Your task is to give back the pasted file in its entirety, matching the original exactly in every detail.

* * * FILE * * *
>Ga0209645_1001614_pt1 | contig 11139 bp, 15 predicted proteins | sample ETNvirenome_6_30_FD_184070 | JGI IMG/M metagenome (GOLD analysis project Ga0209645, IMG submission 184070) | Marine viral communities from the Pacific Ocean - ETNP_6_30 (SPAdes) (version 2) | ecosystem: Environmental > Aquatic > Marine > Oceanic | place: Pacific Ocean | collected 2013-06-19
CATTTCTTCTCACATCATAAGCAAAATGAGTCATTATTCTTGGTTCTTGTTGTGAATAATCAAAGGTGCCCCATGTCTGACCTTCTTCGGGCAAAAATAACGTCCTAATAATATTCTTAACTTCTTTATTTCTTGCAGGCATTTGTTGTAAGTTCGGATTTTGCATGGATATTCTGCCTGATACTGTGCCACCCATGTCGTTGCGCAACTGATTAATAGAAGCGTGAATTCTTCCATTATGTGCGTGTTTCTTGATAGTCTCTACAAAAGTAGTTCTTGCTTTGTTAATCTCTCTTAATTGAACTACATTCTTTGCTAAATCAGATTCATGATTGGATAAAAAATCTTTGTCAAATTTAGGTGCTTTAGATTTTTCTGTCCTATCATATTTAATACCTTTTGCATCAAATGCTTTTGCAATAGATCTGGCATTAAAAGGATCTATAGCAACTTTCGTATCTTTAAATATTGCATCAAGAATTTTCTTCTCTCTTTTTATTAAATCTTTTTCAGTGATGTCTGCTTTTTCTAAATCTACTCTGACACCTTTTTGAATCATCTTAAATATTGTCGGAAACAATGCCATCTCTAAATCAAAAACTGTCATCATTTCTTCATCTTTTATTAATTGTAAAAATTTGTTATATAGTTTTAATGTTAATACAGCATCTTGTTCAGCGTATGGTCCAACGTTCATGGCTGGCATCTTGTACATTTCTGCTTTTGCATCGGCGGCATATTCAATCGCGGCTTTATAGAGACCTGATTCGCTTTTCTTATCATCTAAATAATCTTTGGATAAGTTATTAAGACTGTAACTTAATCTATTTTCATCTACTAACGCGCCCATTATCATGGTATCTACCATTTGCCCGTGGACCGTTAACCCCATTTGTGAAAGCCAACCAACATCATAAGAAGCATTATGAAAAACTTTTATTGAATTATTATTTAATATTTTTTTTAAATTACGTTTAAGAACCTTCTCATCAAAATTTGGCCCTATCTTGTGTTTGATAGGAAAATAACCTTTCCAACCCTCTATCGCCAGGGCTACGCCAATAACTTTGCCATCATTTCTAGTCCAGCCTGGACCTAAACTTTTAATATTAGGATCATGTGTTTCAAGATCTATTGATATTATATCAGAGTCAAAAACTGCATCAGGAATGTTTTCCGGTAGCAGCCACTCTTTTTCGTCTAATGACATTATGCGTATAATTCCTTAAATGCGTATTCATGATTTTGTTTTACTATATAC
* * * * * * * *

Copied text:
>Ga0209645_1001614_pt1 | contig 11139 bp, 15 predicted proteins | sample ETNvirenome_6_30_FD_184070 | JGI IMG/M metagenome (GOLD analysis project Ga0209645, IMG submission 184070) | Marine viral communities from the Pacific Ocean - ETNP_6_30 (SPAdes) (version 2) | ecosystem: Environmental > Aquatic > Marine > Oceanic | place: Pacific Ocean | collected 2013-06-19
CATTTCTTCTCACATCATAAGCAAAATGAGTCATTATTCTTGGTTCTTGTTGTGAATAATCAAAGGTGCCCCATGTCTGACCTTCTTCGGGCAAAAATAACGTCCTAATAATATTCTTAACTTCTTTATTTCTTGCAGGCATTTGTTGTAAGTTCGGATTTTGCATGGATATTCTGCCTGATACTGTGCCACCCATGTCGTTGCGCAACTGATTAATAGAAGCGTGAATTCTTCCATTATGTGCGTGTTTCTTGATAGTCTCTACAAAAGTAGTTCTTGCTTTGTTAATCTCTCTTAATTGAACTACATTCTTTGCTAAATCAGATTCATGATTGGATAAAAAATCTTTGTCAAATTTAGGTGCTTTAGATTTTTCTGTCCTATCATATTTAATACCTTTTGCATCAAATGCTTTTGCAATAGATCTGGCATTAAAAGGATCTATAGCAACTTTCGTATCTTTAAATATTGCATCAAGAATTTTCTTCTCTCTTTTTATTAAATCTTTTTCAGTGATGTCTGCTTTTTCTAAATCTACTCTGACACCTTTTTGAATCATCTTAAATATTGTCGGAAACAATGCCATCTCTAAATCAAAAACTGTCATCATTTCTTCATCTTTTATTAATTGTAAAAATTTGTTATATAGTTTTAATGTTAATACAGCATCTTGTTCAGCGTATGGTCCAACGTTCATGGCTGGCATCTTGTACATTTCTGCTTTTGCATCGGCGGCATATTCAATCGCGGCTTTATAGAGACCTGATTCGCTTTTCTTATCATCTAAATAATCTTTGGATAAGTTATTAAGACTGTAACTTAATCTATTTTCATCTACTAACGCGCCCATTATCATGGTATCTACCATTTGCCCGTGGACCGTTAACCCCATTTGTGAAAGCCAACCAACATCATAAGAAGCATTATGAAAAACTTTTATTGAATTATTATTTAATATTTTTTTTAAATTACGTTTAAGAACCTTCTCATCAAAATTTGGCCCTATCTTGTGTTTGATAGGAAAATAACCTTTCCAACCCTCTATCGCCAGGGCTACGCCAATAACTTTGCCATCATTTCTAGTCCAGCCTGGACCTAAACTTTTAATATTAGGATCATGTGTTTCAAGATCTATTGATATTATATCAGAGTCAAAAACTGCATCAGGAATGTTTTCCGGTAGCAGCCACTCTTTTTCGTCTAATGACATTATGCGTATAATTCCTTAAATGCGTATTCATGATTTTGTTTTACTATATAC